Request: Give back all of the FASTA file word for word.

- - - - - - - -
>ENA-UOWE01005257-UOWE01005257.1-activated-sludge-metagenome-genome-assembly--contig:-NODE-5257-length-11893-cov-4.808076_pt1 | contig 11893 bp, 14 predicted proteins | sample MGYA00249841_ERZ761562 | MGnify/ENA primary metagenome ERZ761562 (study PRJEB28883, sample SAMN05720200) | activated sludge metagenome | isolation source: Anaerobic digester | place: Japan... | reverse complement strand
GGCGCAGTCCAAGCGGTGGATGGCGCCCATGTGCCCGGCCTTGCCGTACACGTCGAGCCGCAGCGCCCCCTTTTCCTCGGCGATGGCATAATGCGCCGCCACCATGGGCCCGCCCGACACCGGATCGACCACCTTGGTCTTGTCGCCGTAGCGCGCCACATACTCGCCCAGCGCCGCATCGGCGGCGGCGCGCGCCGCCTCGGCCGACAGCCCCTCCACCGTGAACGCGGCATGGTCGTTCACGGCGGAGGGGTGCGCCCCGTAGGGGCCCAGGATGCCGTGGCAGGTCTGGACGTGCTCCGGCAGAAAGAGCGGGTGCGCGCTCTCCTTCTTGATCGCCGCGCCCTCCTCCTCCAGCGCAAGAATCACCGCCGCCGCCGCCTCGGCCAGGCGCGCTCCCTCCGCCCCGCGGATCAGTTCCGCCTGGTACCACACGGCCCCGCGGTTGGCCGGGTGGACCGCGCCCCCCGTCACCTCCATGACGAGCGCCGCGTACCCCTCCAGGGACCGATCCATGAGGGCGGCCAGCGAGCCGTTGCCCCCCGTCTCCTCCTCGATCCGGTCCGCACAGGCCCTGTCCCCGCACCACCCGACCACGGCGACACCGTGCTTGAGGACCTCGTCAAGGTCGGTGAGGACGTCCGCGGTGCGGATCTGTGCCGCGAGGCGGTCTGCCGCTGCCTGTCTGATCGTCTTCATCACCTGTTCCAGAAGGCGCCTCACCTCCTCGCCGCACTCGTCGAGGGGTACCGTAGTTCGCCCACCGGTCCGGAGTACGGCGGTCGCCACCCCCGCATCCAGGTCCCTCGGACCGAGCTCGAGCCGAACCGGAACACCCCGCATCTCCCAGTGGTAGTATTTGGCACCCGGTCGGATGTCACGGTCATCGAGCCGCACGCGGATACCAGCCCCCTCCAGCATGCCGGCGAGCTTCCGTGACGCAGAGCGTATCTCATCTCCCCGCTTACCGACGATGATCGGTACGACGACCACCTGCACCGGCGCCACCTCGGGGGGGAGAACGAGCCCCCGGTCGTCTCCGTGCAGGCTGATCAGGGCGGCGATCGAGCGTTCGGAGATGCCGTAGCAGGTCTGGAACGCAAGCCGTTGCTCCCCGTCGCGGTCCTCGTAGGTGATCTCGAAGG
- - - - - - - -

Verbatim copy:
>ENA-UOWE01005257-UOWE01005257.1-activated-sludge-metagenome-genome-assembly--contig:-NODE-5257-length-11893-cov-4.808076_pt1 | contig 11893 bp, 14 predicted proteins | sample MGYA00249841_ERZ761562 | MGnify/ENA primary metagenome ERZ761562 (study PRJEB28883, sample SAMN05720200) | activated sludge metagenome | isolation source: Anaerobic digester | place: Japan... | reverse complement strand
GGCGCAGTCCAAGCGGTGGATGGCGCCCATGTGCCCGGCCTTGCCGTACACGTCGAGCCGCAGCGCCCCCTTTTCCTCGGCGATGGCATAATGCGCCGCCACCATGGGCCCGCCCGACACCGGATCGACCACCTTGGTCTTGTCGCCGTAGCGCGCCACATACTCGCCCAGCGCCGCATCGGCGGCGGCGCGCGCCGCCTCGGCCGACAGCCCCTCCACCGTGAACGCGGCATGGTCGTTCACGGCGGAGGGGTGCGCCCCGTAGGGGCCCAGGATGCCGTGGCAGGTCTGGACGTGCTCCGGCAGAAAGAGCGGGTGCGCGCTCTCCTTCTTGATCGCCGCGCCCTCCTCCTCCAGCGCAAGAATCACCGCCGCCGCCGCCTCGGCCAGGCGCGCTCCCTCCGCCCCGCGGATCAGTTCCGCCTGGTACCACACGGCCCCGCGGTTGGCCGGGTGGACCGCGCCCCCCGTCACCTCCATGACGAGCGCCGCGTACCCCTCCAGGGACCGATCCATGAGGGCGGCCAGCGAGCCGTTGCCCCCCGTCTCCTCCTCGATCCGGTCCGCACAGGCCCTGTCCCCGCACCACCCGACCACGGCGACACCGTGCTTGAGGACCTCGTCAAGGTCGGTGAGGACGTCCGCGGTGCGGATCTGTGCCGCGAGGCGGTCTGCCGCTGCCTGTCTGATCGTCTTCATCACCTGTTCCAGAAGGCGCCTCACCTCCTCGCCGCACTCGTCGAGGGGTACCGTAGTTCGCCCACCGGTCCGGAGTACGGCGGTCGCCACCCCCGCATCCAGGTCCCTCGGACCGAGCTCGAGCCGAACCGGAACACCCCGCATCTCCCAGTGGTAGTATTTGGCACCCGGTCGGATGTCACGGTCATCGAGCCGCACGCGGATACCAGCCCCCTCCAGCATGCCGGCGAGCTTCCGTGACGCAGAGCGTATCTCATCTCCCCGCTTACCGACGATGATCGGTACGACGACCACCTGCACCGGCGCCACCTCGGGGGGGAGAACGAGCCCCCGGTCGTCTCCGTGCAGGCTGATCAGGGCGGCGATCGAGCGTTCGGAGATGCCGTAGCAGGTCTGGAACGCAAGCCGTTGCTCCCCGTCGCGGTCCTCGTAGGTGATCTCGAAGG